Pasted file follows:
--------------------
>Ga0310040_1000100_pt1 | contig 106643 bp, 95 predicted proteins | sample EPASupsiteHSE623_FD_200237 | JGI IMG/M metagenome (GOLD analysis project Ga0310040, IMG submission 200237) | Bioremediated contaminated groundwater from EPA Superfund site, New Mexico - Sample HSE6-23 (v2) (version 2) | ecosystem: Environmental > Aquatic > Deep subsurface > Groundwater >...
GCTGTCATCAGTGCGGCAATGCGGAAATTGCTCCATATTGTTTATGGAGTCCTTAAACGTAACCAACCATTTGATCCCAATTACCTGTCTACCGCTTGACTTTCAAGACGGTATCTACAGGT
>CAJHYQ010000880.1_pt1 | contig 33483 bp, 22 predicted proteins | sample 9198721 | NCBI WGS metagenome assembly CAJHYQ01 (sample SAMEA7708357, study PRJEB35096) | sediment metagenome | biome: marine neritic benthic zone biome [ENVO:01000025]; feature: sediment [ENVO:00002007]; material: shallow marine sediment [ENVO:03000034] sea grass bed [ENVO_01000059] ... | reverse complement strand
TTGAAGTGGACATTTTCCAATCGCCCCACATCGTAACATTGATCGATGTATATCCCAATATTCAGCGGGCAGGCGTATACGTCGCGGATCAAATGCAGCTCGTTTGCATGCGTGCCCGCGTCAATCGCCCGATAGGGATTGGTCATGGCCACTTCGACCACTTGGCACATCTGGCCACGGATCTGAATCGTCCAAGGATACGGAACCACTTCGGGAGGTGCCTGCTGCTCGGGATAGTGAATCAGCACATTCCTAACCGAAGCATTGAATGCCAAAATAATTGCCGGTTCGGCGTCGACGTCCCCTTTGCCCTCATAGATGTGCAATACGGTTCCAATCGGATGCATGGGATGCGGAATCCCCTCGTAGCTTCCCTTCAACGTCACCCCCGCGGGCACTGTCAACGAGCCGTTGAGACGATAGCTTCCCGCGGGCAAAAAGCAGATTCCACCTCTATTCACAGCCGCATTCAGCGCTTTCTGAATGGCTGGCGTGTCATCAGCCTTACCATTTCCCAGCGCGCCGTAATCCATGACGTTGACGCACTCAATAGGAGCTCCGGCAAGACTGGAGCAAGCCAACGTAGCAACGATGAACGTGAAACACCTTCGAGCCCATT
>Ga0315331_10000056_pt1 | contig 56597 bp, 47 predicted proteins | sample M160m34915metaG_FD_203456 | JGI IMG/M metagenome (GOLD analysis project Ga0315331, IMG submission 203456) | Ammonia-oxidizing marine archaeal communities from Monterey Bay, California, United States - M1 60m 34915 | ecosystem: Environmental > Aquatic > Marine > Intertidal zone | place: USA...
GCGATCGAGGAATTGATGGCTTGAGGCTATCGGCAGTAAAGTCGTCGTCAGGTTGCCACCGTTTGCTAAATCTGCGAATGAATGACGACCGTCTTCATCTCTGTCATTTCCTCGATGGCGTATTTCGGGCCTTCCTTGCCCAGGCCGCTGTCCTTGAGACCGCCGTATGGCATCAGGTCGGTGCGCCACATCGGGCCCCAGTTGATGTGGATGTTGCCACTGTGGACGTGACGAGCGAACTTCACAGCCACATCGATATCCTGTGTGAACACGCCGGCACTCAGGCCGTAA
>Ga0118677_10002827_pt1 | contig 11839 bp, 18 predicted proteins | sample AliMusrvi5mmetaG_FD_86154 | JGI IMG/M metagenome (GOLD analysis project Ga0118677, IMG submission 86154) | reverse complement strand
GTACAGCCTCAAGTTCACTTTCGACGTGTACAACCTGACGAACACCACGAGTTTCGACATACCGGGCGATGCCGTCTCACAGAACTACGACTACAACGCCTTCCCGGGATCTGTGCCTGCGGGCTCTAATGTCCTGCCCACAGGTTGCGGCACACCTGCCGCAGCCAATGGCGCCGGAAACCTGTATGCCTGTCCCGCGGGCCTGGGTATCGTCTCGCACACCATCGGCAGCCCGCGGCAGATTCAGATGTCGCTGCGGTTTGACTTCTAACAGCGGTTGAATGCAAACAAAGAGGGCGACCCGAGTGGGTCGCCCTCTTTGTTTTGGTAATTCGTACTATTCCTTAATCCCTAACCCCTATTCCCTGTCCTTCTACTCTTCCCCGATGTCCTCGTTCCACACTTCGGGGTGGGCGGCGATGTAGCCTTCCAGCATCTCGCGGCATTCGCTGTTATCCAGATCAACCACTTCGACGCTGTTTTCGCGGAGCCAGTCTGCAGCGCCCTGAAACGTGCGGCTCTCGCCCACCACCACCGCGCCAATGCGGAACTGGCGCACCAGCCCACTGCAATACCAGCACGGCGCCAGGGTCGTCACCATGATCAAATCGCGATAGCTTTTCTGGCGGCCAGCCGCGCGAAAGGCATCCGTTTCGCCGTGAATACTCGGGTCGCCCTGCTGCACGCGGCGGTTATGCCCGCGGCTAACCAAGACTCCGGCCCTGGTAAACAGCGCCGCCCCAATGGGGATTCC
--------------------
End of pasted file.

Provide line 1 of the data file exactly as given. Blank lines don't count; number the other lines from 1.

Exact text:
>Ga0310040_1000100_pt1 | contig 106643 bp, 95 predicted proteins | sample EPASupsiteHSE623_FD_200237 | JGI IMG/M metagenome (GOLD analysis project Ga0310040, IMG submission 200237) | Bioremediated contaminated groundwater from EPA Superfund site, New Mexico - Sample HSE6-23 (v2) (version 2) | ecosystem: Environmental > Aquatic > Deep subsurface > Groundwater >...